Rising from the laboratories of Environmental Design, the FrankenStuhl aims to challenge ideals of modern luxury while radically simplifying the manufacturing process. Low material cost, reduced fabrication waste, a modular design, and ease of transport were the objectives that guided the creation of this slightly freakish, and perhaps somewhat monstrous chair.
Material cost is minimized through the sourcing of accessible and lowly materials from local hardware stores. Plywood, All-thread, nuts and bolts; all materials present in the chair are familiar to the user and reject notions of materiality. The chair is fabricated with a CNC router allowing for machined consistency and provides options for replication. In order to minimize the waste stemming from this process, the CAD files used were designed to utilize entire sheets of plywood with no wasted space in between cut lines. When not in use, the chair can be disassembled and compacted into a 2’x2’ square allowing for easy transport and storage. The creation of individual chair modules provides the user the ability to adjust the size of the chair as needed.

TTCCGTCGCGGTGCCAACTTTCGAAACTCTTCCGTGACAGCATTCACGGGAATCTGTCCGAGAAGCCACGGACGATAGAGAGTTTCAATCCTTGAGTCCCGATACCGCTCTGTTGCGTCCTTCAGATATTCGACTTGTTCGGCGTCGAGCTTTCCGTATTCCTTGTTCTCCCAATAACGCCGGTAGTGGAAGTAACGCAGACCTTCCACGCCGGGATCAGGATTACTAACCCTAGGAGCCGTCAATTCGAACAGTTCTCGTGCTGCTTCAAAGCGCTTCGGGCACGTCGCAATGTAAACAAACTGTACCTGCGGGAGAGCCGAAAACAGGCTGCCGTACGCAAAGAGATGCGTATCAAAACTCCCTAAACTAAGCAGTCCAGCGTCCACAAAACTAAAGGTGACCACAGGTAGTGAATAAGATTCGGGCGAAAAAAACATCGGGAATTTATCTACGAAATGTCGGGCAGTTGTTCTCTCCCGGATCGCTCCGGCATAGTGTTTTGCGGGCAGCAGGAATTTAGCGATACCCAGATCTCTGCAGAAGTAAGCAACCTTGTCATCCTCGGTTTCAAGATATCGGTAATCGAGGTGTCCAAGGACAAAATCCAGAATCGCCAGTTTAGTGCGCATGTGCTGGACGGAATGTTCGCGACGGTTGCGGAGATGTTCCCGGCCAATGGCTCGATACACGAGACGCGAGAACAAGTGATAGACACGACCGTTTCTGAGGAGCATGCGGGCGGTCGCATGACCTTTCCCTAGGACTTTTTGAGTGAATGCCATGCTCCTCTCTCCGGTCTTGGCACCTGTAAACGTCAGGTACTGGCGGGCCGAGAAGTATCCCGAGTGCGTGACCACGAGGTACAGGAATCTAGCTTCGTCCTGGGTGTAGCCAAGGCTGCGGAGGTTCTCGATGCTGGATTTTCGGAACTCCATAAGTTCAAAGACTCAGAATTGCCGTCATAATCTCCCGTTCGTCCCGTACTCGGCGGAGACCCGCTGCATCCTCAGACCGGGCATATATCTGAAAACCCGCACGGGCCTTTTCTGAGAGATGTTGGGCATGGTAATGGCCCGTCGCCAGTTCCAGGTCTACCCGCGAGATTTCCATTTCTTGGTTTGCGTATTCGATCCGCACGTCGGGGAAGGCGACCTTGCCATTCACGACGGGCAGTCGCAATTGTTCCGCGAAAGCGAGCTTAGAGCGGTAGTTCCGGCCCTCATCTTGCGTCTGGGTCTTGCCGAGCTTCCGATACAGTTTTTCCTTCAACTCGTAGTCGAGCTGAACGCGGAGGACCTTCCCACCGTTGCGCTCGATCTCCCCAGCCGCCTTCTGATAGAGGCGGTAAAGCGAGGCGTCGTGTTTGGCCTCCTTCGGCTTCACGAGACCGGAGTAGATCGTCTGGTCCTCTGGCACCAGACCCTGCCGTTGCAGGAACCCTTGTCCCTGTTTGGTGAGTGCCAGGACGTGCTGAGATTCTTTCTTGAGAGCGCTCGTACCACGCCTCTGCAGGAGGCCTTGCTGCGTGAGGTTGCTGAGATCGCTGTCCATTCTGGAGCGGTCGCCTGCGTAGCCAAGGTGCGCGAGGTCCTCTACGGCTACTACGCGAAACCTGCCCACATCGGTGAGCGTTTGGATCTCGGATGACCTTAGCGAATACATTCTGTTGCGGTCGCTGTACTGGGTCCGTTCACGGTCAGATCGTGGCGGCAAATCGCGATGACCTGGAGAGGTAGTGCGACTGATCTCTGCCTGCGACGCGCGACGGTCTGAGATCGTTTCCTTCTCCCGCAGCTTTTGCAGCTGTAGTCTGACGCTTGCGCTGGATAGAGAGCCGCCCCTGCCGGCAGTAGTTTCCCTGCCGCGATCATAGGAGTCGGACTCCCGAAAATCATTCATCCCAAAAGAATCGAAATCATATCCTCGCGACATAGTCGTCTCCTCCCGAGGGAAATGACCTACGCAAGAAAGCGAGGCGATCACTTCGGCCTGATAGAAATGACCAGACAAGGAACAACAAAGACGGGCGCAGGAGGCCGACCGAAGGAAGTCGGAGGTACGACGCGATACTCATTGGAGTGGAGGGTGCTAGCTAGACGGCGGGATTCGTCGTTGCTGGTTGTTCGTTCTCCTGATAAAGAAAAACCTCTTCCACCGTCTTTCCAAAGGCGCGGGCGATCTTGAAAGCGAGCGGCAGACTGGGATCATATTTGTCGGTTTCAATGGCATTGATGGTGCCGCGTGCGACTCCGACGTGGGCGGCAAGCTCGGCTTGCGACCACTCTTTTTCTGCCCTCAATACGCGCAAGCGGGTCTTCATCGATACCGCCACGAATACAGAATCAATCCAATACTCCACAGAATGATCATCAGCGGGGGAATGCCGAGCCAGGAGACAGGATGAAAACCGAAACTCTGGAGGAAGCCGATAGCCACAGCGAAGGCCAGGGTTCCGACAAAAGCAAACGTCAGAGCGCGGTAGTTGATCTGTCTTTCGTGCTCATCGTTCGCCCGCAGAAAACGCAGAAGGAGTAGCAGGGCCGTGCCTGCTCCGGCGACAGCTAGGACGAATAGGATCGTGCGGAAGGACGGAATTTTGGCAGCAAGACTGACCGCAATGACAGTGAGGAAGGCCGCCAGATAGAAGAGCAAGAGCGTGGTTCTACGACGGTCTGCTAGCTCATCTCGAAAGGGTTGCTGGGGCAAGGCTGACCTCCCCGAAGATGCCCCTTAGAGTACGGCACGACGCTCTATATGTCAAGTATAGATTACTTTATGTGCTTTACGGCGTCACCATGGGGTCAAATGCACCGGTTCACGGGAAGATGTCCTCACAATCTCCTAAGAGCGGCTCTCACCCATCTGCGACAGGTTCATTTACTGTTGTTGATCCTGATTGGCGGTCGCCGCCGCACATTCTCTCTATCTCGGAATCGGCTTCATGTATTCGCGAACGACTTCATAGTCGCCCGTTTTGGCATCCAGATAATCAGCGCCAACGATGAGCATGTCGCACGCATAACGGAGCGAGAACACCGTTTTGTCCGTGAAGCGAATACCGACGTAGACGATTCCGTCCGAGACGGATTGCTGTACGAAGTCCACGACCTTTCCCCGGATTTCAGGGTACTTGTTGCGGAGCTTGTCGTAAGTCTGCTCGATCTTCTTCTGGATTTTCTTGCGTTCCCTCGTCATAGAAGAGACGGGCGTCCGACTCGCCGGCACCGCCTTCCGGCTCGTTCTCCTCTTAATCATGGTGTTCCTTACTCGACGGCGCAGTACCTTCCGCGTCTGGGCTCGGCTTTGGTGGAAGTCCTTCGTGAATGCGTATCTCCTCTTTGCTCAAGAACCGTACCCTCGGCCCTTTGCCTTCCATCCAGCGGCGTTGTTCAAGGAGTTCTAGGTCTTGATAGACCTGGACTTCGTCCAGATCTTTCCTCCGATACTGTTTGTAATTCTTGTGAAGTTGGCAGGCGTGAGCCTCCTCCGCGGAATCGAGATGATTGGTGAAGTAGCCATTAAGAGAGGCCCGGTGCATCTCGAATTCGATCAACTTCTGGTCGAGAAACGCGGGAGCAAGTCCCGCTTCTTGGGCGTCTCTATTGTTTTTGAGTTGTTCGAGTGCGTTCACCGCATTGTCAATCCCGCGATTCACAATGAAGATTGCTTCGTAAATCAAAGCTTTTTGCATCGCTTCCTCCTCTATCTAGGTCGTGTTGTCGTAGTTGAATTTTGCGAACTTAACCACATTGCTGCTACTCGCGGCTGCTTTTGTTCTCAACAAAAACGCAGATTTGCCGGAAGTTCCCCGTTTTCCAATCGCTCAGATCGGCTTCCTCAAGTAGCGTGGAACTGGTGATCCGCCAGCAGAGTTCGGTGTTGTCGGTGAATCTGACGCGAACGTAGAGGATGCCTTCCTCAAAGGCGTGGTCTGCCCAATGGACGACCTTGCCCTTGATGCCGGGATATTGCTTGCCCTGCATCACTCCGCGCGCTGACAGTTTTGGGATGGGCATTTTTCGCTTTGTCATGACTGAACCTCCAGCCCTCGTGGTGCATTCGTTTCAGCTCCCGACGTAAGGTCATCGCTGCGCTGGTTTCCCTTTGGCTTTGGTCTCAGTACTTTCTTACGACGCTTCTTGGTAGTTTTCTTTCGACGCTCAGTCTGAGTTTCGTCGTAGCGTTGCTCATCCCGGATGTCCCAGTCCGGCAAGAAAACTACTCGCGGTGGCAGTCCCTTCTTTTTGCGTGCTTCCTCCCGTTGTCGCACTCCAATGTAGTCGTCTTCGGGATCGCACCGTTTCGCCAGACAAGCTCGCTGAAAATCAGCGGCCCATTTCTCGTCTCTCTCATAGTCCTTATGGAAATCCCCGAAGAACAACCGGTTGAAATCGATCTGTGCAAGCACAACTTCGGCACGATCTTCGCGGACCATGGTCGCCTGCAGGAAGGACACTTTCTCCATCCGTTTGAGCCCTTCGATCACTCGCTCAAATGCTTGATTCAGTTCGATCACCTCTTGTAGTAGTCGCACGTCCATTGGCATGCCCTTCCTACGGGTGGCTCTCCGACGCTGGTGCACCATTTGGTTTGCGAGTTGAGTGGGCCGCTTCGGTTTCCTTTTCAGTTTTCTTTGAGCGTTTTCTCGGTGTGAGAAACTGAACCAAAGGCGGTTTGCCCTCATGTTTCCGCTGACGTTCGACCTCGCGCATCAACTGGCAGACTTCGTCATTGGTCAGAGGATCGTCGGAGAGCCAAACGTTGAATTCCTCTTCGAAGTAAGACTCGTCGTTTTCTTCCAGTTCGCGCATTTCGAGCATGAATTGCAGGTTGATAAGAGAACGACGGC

By creating the FrankenStuhl, I hope to raise questions about the capitalist quest for extravagance through the use of modern technologies and the elevation of economical materials.